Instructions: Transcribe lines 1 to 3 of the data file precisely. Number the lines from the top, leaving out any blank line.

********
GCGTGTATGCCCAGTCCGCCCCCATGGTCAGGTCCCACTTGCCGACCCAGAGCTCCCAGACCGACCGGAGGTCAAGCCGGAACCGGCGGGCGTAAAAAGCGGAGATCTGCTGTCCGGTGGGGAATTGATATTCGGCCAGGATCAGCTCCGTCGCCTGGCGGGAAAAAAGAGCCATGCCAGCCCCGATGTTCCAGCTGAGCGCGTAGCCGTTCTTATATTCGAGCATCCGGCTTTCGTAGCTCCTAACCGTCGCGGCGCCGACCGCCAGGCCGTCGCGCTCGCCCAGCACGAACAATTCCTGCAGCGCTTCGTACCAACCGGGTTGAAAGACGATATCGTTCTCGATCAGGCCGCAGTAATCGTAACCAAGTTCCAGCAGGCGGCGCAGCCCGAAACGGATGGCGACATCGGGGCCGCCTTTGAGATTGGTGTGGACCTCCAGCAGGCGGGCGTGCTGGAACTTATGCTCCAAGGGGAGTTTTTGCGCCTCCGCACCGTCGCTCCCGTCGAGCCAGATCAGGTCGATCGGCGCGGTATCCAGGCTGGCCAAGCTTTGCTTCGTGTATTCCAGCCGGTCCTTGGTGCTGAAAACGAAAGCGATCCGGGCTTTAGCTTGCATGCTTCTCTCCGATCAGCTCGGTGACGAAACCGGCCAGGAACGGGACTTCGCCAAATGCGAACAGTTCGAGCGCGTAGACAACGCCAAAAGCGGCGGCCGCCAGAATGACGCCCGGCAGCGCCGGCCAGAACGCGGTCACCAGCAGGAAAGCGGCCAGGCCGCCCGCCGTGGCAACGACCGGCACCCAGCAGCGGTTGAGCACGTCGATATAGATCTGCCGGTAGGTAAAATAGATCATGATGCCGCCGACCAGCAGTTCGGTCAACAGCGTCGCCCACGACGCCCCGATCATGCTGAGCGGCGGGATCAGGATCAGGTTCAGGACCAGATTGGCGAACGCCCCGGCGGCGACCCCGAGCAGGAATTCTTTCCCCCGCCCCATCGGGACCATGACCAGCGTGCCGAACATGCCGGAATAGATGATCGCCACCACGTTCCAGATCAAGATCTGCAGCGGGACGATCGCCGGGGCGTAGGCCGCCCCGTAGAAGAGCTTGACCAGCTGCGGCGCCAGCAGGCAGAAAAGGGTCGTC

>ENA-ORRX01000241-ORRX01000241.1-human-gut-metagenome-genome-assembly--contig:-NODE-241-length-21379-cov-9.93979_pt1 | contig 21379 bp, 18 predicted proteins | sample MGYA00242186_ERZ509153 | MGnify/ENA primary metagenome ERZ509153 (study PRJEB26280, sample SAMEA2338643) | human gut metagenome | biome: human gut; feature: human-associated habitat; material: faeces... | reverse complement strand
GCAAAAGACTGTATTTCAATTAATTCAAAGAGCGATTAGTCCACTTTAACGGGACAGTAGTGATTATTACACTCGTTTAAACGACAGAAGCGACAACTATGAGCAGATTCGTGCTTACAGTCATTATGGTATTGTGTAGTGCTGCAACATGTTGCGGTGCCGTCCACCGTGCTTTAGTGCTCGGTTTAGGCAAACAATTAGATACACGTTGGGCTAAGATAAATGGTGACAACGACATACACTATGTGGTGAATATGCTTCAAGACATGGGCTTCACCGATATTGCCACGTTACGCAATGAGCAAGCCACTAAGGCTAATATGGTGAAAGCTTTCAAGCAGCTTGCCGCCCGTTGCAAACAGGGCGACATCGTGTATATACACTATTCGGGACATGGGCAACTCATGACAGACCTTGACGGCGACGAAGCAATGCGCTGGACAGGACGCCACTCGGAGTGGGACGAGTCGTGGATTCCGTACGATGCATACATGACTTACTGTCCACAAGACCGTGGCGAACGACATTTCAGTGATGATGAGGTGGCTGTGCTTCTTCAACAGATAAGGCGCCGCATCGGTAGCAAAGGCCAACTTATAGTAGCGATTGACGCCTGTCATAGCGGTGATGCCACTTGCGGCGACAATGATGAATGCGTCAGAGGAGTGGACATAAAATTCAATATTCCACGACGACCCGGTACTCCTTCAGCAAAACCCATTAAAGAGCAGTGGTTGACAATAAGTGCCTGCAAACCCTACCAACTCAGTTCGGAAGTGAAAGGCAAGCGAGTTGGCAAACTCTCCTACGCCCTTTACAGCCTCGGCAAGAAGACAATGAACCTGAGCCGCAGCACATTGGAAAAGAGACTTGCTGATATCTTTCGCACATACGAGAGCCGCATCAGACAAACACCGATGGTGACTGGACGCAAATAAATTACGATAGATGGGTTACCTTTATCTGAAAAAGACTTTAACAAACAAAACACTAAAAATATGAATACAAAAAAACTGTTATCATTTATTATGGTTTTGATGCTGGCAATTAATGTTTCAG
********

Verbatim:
GCGTGTATGCCCAGTCCGCCCCCATGGTCAGGTCCCACTTGCCGACCCAGAGCTCCCAGACCGACCGGAGGTCAAGCCGGAACCGGCGGGCGTAAAAAGCGGAGATCTGCTGTCCGGTGGGGAATTGATATTCGGCCAGGATCAGCTCCGTCGCCTGGCGGGAAAAAAGAGCCATGCCAGCCCCGATGTTCCAGCTGAGCGCGTAGCCGTTCTTATATTCGAGCATCCGGCTTTCGTAGCTCCTAACCGTCGCGGCGCCGACCGCCAGGCCGTCGCGCTCGCCCAGCACGAACAATTCCTGCAGCGCTTCGTACCAACCGGGTTGAAAGACGATATCGTTCTCGATCAGGCCGCAGTAATCGTAACCAAGTTCCAGCAGGCGGCGCAGCCCGAAACGGATGGCGACATCGGGGCCGCCTTTGAGATTGGTGTGGACCTCCAGCAGGCGGGCGTGCTGGAACTTATGCTCCAAGGGGAGTTTTTGCGCCTCCGCACCGTCGCTCCCGTCGAGCCAGATCAGGTCGATCGGCGCGGTATCCAGGCTGGCCAAGCTTTGCTTCGTGTATTCCAGCCGGTCCTTGGTGCTGAAAACGAAAGCGATCCGGGCTTTAGCTTGCATGCTTCTCTCCGATCAGCTCGGTGACGAAACCGGCCAGGAACGGGACTTCGCCAAATGCGAACAGTTCGAGCGCGTAGACAACGCCAAAAGCGGCGGCCGCCAGAATGACGCCCGGCAGCGCCGGCCAGAACGCGGTCACCAGCAGGAAAGCGGCCAGGCCGCCCGCCGTGGCAACGACCGGCACCCAGCAGCGGTTGAGCACGTCGATATAGATCTGCCGGTAGGTAAAATAGATCATGATGCCGCCGACCAGCAGTTCGGTCAACAGCGTCGCCCACGACGCCCCGATCATGCTGAGCGGCGGGATCAGGATCAGGTTCAGGACCAGATTGGCGAACGCCCCGGCGGCGACCCCGAGCAGGAATTCTTTCCCCCGCCCCATCGGGACCATGACCAGCGTGCCGAACATGCCGGAATAGATGATCGCCACCACGTTCCAGATCAAGATCTGCAGCGGGACGATCGCCGGGGCGTAGGCCGCCCCGTAGAAGAGCTTGACCAGCTGCGGCGCCAGCAGGCAGAAAAGGGTCGTC

>ENA-ORRX01000241-ORRX01000241.1-human-gut-metagenome-genome-assembly--contig:-NODE-241-length-21379-cov-9.93979_pt1 | contig 21379 bp, 18 predicted proteins | sample MGYA00242186_ERZ509153 | MGnify/ENA primary metagenome ERZ509153 (study PRJEB26280, sample SAMEA2338643) | human gut metagenome | biome: human gut; feature: human-associated habitat; material: faeces... | reverse complement strand
GCAAAAGACTGTATTTCAATTAATTCAAAGAGCGATTAGTCCACTTTAACGGGACAGTAGTGATTATTACACTCGTTTAAACGACAGAAGCGACAACTATGAGCAGATTCGTGCTTACAGTCATTATGGTATTGTGTAGTGCTGCAACATGTTGCGGTGCCGTCCACCGTGCTTTAGTGCTCGGTTTAGGCAAACAATTAGATACACGTTGGGCTAAGATAAATGGTGACAACGACATACACTATGTGGTGAATATGCTTCAAGACATGGGCTTCACCGATATTGCCACGTTACGCAATGAGCAAGCCACTAAGGCTAATATGGTGAAAGCTTTCAAGCAGCTTGCCGCCCGTTGCAAACAGGGCGACATCGTGTATATACACTATTCGGGACATGGGCAACTCATGACAGACCTTGACGGCGACGAAGCAATGCGCTGGACAGGACGCCACTCGGAGTGGGACGAGTCGTGGATTCCGTACGATGCATACATGACTTACTGTCCACAAGACCGTGGCGAACGACATTTCAGTGATGATGAGGTGGCTGTGCTTCTTCAACAGATAAGGCGCCGCATCGGTAGCAAAGGCCAACTTATAGTAGCGATTGACGCCTGTCATAGCGGTGATGCCACTTGCGGCGACAATGATGAATGCGTCAGAGGAGTGGACATAAAATTCAATATTCCACGACGACCCGGTACTCCTTCAGCAAAACCCATTAAAGAGCAGTGGTTGACAATAAGTGCCTGCAAACCCTACCAACTCAGTTCGGAAGTGAAAGGCAAGCGAGTTGGCAAACTCTCCTACGCCCTTTACAGCCTCGGCAAGAAGACAATGAACCTGAGCCGCAGCACATTGGAAAAGAGACTTGCTGATATCTTTCGCACATACGAGAGCCGCATCAGACAAACACCGATGGTGACTGGACGCAAATAAATTACGATAGATGGGTTACCTTTATCTGAAAAAGACTTTAACAAACAAAACACTAAAAATATGAATACAAAAAAACTGTTATCATTTATTATGGTTTTGATGCTGGCAATTAATGTTTCAG